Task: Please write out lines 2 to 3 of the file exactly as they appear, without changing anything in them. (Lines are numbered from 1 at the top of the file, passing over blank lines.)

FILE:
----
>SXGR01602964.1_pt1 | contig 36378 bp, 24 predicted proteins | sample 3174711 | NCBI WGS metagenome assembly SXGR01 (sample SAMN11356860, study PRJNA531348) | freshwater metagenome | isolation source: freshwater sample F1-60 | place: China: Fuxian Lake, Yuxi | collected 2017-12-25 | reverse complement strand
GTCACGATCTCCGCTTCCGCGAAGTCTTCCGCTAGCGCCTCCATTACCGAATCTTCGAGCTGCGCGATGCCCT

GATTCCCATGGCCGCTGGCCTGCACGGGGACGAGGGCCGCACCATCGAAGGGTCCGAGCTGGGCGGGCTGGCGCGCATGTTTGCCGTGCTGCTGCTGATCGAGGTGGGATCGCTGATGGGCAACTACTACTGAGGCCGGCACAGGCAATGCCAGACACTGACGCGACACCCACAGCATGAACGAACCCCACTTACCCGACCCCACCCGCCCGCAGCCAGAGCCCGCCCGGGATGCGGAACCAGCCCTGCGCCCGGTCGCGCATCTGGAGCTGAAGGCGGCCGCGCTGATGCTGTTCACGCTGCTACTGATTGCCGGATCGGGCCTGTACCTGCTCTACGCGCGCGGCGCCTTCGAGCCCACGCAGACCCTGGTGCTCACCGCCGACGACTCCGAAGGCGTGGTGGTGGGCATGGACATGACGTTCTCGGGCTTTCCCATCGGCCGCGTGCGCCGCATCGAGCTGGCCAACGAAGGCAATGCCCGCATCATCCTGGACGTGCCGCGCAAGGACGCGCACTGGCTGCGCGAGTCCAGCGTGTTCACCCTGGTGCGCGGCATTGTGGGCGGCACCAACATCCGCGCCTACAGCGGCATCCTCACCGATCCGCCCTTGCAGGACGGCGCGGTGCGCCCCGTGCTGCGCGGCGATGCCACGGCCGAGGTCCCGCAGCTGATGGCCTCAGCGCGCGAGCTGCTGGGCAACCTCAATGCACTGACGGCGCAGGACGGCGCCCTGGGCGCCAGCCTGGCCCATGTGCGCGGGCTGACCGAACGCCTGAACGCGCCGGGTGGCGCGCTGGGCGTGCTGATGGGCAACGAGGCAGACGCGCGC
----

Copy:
GTCACGATCTCCGCTTCCGCGAAGTCTTCCGCTAGCGCCTCCATTACCGAATCTTCGAGCTGCGCGATGCCCT

GATTCCCATGGCCGCTGGCCTGCACGGGGACGAGGGCCGCACCATCGAAGGGTCCGAGCTGGGCGGGCTGGCGCGCATGTTTGCCGTGCTGCTGCTGATCGAGGTGGGATCGCTGATGGGCAACTACTACTGAGGCCGGCACAGGCAATGCCAGACACTGACGCGACACCCACAGCATGAACGAACCCCACTTACCCGACCCCACCCGCCCGCAGCCAGAGCCCGCCCGGGATGCGGAACCAGCCCTGCGCCCGGTCGCGCATCTGGAGCTGAAGGCGGCCGCGCTGATGCTGTTCACGCTGCTACTGATTGCCGGATCGGGCCTGTACCTGCTCTACGCGCGCGGCGCCTTCGAGCCCACGCAGACCCTGGTGCTCACCGCCGACGACTCCGAAGGCGTGGTGGTGGGCATGGACATGACGTTCTCGGGCTTTCCCATCGGCCGCGTGCGCCGCATCGAGCTGGCCAACGAAGGCAATGCCCGCATCATCCTGGACGTGCCGCGCAAGGACGCGCACTGGCTGCGCGAGTCCAGCGTGTTCACCCTGGTGCGCGGCATTGTGGGCGGCACCAACATCCGCGCCTACAGCGGCATCCTCACCGATCCGCCCTTGCAGGACGGCGCGGTGCGCCCCGTGCTGCGCGGCGATGCCACGGCCGAGGTCCCGCAGCTGATGGCCTCAGCGCGCGAGCTGCTGGGCAACCTCAATGCACTGACGGCGCAGGACGGCGCCCTGGGCGCCAGCCTGGCCCATGTGCGCGGGCTGACCGAACGCCTGAACGCGCCGGGTGGCGCGCTGGGCGTGCTGATGGGCAACGAGGCAGACGCGCGC